N E W S L E T T E R PROPERLY TREATING YOUR BACK PAIN & SCIATICA
which analyzed more than 200,000 insurance beneficiaries and revealed an important pattern. PT in Motion News, when discussing the article stated, “among patients seeking treatment for low back pain, those whose initial visit was with a physical therapist, chiropractor, or acupuncturist decreased their odds of early opioid use by between 85% and 91% and lowered their odds of long-term opioid use by 73% to 78% compared with those whose index visit was with a Primary Care Physician. So, what exactly can a physical therapist do to decrease your low back pain? A physical therapist can use modalities such as ultrasound, TENS and manual interventions such as massage, myofascial release, joint mobilizations, and joint manipulations to decrease pain and improve mobility. In addition, they can work to increase your flexibility and complete postural education to decrease stress on your back. A physical therapist will also focus on core strengthening and spine stabilization exercises to allow your muscles to support your spine the way it is designed to do. They will then work to return you to your prior level of function.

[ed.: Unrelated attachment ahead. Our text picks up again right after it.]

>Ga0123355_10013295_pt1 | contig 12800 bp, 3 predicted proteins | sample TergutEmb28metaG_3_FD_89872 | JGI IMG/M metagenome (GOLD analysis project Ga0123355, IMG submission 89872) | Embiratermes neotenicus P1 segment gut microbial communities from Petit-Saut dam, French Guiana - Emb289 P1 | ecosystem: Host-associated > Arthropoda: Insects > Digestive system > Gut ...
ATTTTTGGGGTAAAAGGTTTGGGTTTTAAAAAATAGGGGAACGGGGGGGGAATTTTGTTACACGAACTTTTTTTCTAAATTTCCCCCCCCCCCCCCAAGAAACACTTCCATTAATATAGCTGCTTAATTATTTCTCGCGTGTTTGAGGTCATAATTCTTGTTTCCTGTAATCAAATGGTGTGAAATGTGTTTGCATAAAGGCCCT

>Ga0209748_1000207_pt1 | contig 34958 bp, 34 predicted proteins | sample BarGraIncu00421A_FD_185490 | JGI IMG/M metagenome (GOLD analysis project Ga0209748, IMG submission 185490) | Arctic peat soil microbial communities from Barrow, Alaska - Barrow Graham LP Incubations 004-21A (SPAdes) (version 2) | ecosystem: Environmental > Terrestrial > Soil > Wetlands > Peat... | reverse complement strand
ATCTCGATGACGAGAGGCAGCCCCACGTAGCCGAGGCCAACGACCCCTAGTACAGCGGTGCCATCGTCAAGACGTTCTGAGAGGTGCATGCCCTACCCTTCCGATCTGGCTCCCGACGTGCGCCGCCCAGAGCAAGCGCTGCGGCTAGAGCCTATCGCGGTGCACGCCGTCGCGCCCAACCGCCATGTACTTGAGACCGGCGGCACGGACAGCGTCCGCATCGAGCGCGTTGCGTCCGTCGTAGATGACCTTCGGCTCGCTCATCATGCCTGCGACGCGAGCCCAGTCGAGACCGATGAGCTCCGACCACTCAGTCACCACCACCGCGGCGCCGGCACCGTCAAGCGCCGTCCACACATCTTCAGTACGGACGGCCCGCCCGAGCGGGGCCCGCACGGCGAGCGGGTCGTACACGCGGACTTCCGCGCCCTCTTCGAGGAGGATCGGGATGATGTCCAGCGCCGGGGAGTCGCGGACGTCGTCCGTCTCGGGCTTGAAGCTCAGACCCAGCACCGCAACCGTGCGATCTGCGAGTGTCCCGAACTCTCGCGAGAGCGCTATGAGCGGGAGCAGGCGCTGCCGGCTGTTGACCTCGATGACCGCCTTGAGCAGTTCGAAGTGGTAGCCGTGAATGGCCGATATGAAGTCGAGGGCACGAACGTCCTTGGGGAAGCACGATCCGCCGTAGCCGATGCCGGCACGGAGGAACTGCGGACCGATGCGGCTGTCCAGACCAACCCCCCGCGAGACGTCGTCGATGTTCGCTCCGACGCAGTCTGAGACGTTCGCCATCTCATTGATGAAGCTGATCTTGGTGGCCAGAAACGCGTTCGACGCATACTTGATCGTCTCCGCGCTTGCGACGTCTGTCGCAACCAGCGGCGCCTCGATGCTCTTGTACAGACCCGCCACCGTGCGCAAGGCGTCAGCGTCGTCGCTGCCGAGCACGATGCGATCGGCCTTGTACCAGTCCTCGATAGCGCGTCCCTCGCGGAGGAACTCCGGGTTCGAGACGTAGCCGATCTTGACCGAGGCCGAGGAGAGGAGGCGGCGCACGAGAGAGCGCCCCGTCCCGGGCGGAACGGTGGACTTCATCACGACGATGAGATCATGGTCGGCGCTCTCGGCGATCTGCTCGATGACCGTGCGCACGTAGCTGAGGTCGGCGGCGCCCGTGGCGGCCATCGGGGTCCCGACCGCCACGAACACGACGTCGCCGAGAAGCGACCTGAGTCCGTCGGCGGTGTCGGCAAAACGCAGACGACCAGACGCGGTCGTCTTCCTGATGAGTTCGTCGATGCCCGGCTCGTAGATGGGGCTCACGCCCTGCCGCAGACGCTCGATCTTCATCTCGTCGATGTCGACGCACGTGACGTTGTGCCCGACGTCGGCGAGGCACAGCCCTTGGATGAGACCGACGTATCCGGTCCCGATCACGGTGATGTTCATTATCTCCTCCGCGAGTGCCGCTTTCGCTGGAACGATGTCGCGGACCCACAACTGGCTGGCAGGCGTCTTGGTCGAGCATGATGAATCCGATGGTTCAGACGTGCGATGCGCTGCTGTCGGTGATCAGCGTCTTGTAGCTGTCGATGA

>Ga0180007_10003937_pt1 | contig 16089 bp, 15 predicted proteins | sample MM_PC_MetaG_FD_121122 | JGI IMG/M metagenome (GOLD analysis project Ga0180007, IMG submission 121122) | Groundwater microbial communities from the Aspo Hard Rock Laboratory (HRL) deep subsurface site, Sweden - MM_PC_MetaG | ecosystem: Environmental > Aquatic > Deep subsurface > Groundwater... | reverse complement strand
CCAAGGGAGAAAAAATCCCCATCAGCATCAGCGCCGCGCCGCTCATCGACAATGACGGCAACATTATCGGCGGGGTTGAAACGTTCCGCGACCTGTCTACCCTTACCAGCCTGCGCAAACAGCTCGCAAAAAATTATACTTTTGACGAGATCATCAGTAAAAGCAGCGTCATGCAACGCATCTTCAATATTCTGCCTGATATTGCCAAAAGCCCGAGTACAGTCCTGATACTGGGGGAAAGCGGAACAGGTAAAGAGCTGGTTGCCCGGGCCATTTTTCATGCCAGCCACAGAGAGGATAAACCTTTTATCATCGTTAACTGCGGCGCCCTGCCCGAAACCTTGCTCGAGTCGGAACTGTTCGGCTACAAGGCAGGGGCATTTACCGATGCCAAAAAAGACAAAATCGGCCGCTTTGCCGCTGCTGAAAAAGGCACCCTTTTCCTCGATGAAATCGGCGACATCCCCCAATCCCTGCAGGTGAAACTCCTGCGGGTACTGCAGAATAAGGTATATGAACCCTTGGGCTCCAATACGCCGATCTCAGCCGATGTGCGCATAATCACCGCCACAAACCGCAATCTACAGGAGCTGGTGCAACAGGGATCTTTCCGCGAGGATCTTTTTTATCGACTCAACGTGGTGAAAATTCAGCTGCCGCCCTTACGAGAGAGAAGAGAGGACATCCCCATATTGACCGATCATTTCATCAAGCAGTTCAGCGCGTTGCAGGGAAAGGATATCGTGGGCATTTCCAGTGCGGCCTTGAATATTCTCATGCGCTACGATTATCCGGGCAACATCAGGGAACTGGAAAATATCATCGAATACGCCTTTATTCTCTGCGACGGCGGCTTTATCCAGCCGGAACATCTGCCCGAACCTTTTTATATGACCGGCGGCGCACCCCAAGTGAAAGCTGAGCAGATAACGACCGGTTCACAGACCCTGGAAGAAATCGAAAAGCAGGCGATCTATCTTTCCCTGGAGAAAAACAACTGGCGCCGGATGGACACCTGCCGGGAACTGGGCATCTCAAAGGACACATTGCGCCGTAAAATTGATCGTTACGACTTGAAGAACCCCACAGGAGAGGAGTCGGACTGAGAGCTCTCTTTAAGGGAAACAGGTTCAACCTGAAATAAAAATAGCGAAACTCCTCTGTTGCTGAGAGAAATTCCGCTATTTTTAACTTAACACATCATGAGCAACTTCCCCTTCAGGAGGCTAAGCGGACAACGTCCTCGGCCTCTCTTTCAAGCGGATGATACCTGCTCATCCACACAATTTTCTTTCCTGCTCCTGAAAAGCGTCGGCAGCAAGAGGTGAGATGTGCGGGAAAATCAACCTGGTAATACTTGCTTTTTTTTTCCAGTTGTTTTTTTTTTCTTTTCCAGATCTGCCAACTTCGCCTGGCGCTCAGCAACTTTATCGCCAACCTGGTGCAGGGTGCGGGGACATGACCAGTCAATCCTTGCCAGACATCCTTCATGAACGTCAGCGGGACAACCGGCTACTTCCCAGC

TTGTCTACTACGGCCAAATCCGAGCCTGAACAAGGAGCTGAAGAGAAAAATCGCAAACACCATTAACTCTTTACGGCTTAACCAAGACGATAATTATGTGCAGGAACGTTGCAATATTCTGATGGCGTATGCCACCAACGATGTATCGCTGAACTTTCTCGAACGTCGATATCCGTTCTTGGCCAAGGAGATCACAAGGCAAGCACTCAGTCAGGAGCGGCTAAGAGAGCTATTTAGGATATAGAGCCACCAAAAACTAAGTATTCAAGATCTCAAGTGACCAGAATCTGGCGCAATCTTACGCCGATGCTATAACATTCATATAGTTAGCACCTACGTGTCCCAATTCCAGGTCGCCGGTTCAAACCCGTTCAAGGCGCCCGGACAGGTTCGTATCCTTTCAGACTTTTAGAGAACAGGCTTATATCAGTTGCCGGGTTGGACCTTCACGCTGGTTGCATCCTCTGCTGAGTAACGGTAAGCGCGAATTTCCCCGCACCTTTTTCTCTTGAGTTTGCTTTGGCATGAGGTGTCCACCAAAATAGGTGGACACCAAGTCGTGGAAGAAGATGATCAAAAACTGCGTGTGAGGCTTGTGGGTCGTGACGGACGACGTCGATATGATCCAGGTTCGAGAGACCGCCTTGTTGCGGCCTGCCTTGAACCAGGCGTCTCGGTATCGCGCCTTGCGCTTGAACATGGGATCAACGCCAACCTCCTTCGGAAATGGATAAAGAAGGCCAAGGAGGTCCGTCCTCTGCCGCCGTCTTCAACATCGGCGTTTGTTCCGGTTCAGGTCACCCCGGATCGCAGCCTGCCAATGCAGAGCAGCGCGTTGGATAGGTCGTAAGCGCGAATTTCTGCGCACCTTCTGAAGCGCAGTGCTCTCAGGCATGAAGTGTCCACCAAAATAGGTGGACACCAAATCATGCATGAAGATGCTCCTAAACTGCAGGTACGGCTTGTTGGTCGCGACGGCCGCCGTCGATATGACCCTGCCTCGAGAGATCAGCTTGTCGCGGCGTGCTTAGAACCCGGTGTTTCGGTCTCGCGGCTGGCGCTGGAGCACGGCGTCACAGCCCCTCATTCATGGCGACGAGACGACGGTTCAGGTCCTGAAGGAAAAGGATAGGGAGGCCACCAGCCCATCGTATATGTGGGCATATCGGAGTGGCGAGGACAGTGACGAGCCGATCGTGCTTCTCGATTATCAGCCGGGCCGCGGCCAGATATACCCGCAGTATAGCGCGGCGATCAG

Blog by: Dr. Jessica Armillay, DPT
Back Pain is one of the most common symptoms experienced by adults. Whether it occurs traumatically from an injury or develops over time, if not treated the pain can become chronic and significantly impact your ability to function and participate in the activities you’re normally used to doing. Back pain can be due to injury or irritation to a muscle or ligament, injury to a nerve, poor posture or postural deficits, arthritis, or disk degeneration, bulge, or rupture. A physical therapist can help identify the cause of your back pain and then develop a plan to decrease your pain, improve your strength and function, and teach you how to prevent back pain from returning. It can also prevent the need for reliance on pain or nerve medication. The American Physical Therapy Association co-sponsored a study titled “Observational retrospective study of the association of initial health care provider for new-onset low back pain with early and long -term opioid use”
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